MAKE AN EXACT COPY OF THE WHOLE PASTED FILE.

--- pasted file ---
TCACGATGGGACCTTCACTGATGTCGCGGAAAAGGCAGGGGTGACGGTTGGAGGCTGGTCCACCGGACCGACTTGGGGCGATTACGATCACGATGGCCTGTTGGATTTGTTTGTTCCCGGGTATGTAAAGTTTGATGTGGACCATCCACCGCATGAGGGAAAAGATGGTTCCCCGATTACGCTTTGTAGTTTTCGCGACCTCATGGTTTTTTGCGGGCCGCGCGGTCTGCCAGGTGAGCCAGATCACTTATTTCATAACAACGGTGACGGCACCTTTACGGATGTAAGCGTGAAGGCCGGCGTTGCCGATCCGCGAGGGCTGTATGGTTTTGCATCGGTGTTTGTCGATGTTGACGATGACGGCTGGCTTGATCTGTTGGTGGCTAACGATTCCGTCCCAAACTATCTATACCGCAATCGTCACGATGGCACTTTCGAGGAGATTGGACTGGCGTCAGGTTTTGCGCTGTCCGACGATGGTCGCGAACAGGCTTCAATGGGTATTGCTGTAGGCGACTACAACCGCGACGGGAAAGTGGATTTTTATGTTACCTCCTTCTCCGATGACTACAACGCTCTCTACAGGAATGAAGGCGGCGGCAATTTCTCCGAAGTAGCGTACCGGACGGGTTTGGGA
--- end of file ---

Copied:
TCACGATGGGACCTTCACTGATGTCGCGGAAAAGGCAGGGGTGACGGTTGGAGGCTGGTCCACCGGACCGACTTGGGGCGATTACGATCACGATGGCCTGTTGGATTTGTTTGTTCCCGGGTATGTAAAGTTTGATGTGGACCATCCACCGCATGAGGGAAAAGATGGTTCCCCGATTACGCTTTGTAGTTTTCGCGACCTCATGGTTTTTTGCGGGCCGCGCGGTCTGCCAGGTGAGCCAGATCACTTATTTCATAACAACGGTGACGGCACCTTTACGGATGTAAGCGTGAAGGCCGGCGTTGCCGATCCGCGAGGGCTGTATGGTTTTGCATCGGTGTTTGTCGATGTTGACGATGACGGCTGGCTTGATCTGTTGGTGGCTAACGATTCCGTCCCAAACTATCTATACCGCAATCGTCACGATGGCACTTTCGAGGAGATTGGACTGGCGTCAGGTTTTGCGCTGTCCGACGATGGTCGCGAACAGGCTTCAATGGGTATTGCTGTAGGCGACTACAACCGCGACGGGAAAGTGGATTTTTATGTTACCTCCTTCTCCGATGACTACAACGCTCTCTACAGGAATGAAGGCGGCGGCAATTTCTCCGAAGTAGCGTACCGGACGGGTTTGGGA